Coningsby Dawson’s The Coast of Folly explores a real but rarely discussed individual and social problem: the extent to which individuals are responsible not only for their behavior but for the impression their behavior is likely to give others.
Dawson sets the story when America was reeling from the social upheavals caused by World War I and drowning its disillusionment in bootleg liquor.
All summer, unattached Joyce Gathway’s too-rich-to-work friends have paired her with Larry Fay whose wife has begun divorce proceedings against him. Their relationship has remained open and friendly, but both know it could easily descend into a sexual affair.
When a gossip columnist suggests Joyce will be named as co-respondent in the divorce, she is forced to acknowledge that the appearance of immorality is destructive even among her peers who speak of conventional morality with disdain. Her grandfather says people like Joyce aren’t deliberately wicked, “merely directionless and flabby. Jellyfish washed up on the coast of folly.”
The novel follows Joy’s attempts to see whether her behavior was wrong and how to repair the damage she’s done. Dawson calls this “the compulsion of failure.”
Although The Coast of Folly is dated in many ways and the plot overtly contrived, the questions Joyce has to answer are questions all young adults need to answer for themselves.
The Coast of Folly
By Coningsby Dawson
Grossett & Dunlap, 1924
1924 bestseller #8
My grade: B+
Still photos from the 1925 movie version of the novel here suggest some of the ways the novel appears dated today.
The Kingdom Round the Corner, Coningsby Dawson’s 1921 romance, is distanced by omniscient narration, riddled by implausible coincidences, and ultimately sunk by a main character as colorless as cream cheese.
In March 1919, Lord Taborley, familiarly called “Tabs,” leaves the service by the door of a hospital. Optimistically Tabs believes, “We find everything that we’ve lost or longed for, if we’ll only press on.”
He finds his beautiful, prewar girl friend has already pressed on.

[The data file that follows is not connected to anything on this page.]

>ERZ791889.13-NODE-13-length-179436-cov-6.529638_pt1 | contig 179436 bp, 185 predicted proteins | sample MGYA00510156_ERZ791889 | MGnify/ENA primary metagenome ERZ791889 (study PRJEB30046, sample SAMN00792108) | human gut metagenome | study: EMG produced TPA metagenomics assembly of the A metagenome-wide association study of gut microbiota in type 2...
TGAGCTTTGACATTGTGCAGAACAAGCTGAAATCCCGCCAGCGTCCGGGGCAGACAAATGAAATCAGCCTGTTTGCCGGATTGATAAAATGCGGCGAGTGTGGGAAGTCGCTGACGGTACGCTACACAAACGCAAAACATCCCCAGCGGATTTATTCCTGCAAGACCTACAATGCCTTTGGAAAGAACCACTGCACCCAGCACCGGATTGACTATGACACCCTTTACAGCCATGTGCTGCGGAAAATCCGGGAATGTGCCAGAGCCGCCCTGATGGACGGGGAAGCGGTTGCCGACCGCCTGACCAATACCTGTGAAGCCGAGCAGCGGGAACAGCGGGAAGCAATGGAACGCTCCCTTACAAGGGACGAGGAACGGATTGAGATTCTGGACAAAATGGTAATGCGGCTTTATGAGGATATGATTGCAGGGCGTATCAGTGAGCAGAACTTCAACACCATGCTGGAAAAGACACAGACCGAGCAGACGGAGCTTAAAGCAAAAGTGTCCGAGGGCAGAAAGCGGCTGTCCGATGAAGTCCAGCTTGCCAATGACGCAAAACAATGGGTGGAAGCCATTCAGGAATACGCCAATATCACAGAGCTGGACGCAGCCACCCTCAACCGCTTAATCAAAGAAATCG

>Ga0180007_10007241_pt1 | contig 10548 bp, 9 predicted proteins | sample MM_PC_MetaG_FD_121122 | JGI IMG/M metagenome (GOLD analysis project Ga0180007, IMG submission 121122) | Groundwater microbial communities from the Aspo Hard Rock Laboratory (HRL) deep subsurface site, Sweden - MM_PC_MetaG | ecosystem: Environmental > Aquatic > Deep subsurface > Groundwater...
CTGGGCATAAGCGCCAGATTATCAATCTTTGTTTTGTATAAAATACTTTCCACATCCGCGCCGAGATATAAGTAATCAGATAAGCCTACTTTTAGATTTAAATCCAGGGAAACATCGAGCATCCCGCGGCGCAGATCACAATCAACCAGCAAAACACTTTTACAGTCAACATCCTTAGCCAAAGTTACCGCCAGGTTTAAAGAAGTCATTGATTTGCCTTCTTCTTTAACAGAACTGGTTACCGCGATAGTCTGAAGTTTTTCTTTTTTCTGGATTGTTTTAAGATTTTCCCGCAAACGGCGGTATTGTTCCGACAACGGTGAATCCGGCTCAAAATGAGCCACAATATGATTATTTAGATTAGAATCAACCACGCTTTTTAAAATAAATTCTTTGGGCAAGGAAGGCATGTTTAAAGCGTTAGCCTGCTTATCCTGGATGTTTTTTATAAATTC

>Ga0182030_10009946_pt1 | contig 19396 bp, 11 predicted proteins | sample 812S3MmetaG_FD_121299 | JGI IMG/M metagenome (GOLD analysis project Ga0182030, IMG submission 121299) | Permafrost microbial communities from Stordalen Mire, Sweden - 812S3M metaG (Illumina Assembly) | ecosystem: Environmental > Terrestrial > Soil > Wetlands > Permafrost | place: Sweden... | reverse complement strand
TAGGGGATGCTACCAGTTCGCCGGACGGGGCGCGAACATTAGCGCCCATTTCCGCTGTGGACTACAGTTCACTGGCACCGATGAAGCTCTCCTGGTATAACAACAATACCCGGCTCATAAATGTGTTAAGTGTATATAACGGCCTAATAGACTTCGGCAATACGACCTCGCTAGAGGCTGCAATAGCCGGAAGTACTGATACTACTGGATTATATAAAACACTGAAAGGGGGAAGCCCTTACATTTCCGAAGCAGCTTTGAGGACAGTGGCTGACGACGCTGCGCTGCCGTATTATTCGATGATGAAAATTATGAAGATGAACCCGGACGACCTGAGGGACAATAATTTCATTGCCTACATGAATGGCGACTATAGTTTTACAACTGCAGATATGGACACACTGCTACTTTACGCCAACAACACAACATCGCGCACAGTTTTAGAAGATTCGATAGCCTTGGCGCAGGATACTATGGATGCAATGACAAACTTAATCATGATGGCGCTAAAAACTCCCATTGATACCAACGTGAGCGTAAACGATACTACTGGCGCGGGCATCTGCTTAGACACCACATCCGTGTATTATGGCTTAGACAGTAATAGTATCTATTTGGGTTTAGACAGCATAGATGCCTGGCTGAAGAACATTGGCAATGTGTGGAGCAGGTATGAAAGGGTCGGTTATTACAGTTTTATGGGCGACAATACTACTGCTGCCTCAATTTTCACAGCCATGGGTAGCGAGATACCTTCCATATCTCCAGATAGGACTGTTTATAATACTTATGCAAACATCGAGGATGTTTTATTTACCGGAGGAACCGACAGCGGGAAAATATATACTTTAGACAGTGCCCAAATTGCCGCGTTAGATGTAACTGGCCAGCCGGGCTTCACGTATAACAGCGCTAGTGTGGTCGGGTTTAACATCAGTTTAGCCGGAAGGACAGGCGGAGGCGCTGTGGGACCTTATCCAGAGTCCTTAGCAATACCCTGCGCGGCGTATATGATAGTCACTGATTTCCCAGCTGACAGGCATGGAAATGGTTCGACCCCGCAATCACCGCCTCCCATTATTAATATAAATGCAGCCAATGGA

Terry was 17 when Tabs left. At 22, she’s madly in love with a general who came up through the ranks. Before the war, General Braithwaite was Tabs’s valet.
Over innumerable pots of tea, the characters discuss the impact of the 1914-18 war. Terry is impatient for “what we’ve spent in the lost years,” while her aging father wants “the old world back—the womanly women, everybody labeled, and Beethoven.” Braithwaite wants a meritocracy. Tabs is comfortable with his inherited title.
Through Terry’s family, Tabs meets a lovely, thrice-widowed woman and her even more beautiful widowed sister.
Which of the three beauties will get Tabs?
Does anyone really care?
The Kingdom Round the Corner: A Novel Project
By Coningsby Dawson
Illustrated by W.D. Stevens
1921 bestseller #10
Gutenberg E-Book #25702
In Maid in Waiting John Galsworthy takes up the post-war fortunes and misfortunes of Dinny Charwell, a young woman with sense, humor, loyalty, breeding, and a big, extended family.
Although he is a marvelous writer, John Galsworthy isn’t an easy read. His characters talk about politics, religion, art, culture — everything except their personal miseries. There’s nothing of 21st century exhibitionism about these people, but they are delightfully real.
Dinny’s brother is facing extradition to Bolivia on murder charges in connection with an expedition mounted by an American, Hallorsen, who blamed Hubert for the trip’s failure.
Dinny pushes Hubert’s case with politicians, makes a match for Hubert with the rector’s daughter, and finds herself pursued by both the rector’s son and Hallorsen.
Meanwhile, the mentally ill husband of the woman Dinny’s Uncle Adrian loves has come home. Dinny stays with Diana until her husband flees the house to end his life at the bottom of a mining pit.
The British Home Office gets Hubert off, and Adrian goes abroad to give Diana a year to recover.
That leaves Dinny still waiting for love to come to her.
Readers of the ’30s wrote Galsworthy to let Dinny marry somebody nice.
You’ll feel that way, too.
Maid in Waiting
By John Galsworthy,
Charles Scribner’s, 1931
My grade: A
In The Road Back, Erick Maria Remarque follows the remnant of a German platoon returning home after for years in the trenches of France. They expect life to be as they remember it from their school days.
Some things haven’t changed. Mothers still dote on sons. Father still expect obedience. School administrators still wave the flag and talk about the glory of dying for one’s country.
But much has changed. The poor are poorer, the war profiteers richer.
And the boys have changed. They each suffer what we today call post-traumatic stress. The only people they can trust to understand are their buddies from the trenches.
Several of the men can’t adjust to post-war life.
Two commit suicide.
One is committed to a mental institution.
One ends up in jail for assault.
Remarque’s soldiers rail against the society that turned them from idealists into angry, bitter men — and which is already preparing to send another generation into war. Remarque’s fiction rings with such truth the Nazis banned his work.
As horrific as their experience has been, these men do not evoke sympathy. By necessity, they have hardened themselves until they seem a species apart.
Remarque’s novel is not the least bit entertaining. That’s why it remains an engrossing and an important novel.
The Road Back
By Erick Maria Remarque
Trans. by A. W. Whreen
1931 bestseller #6
My grade: A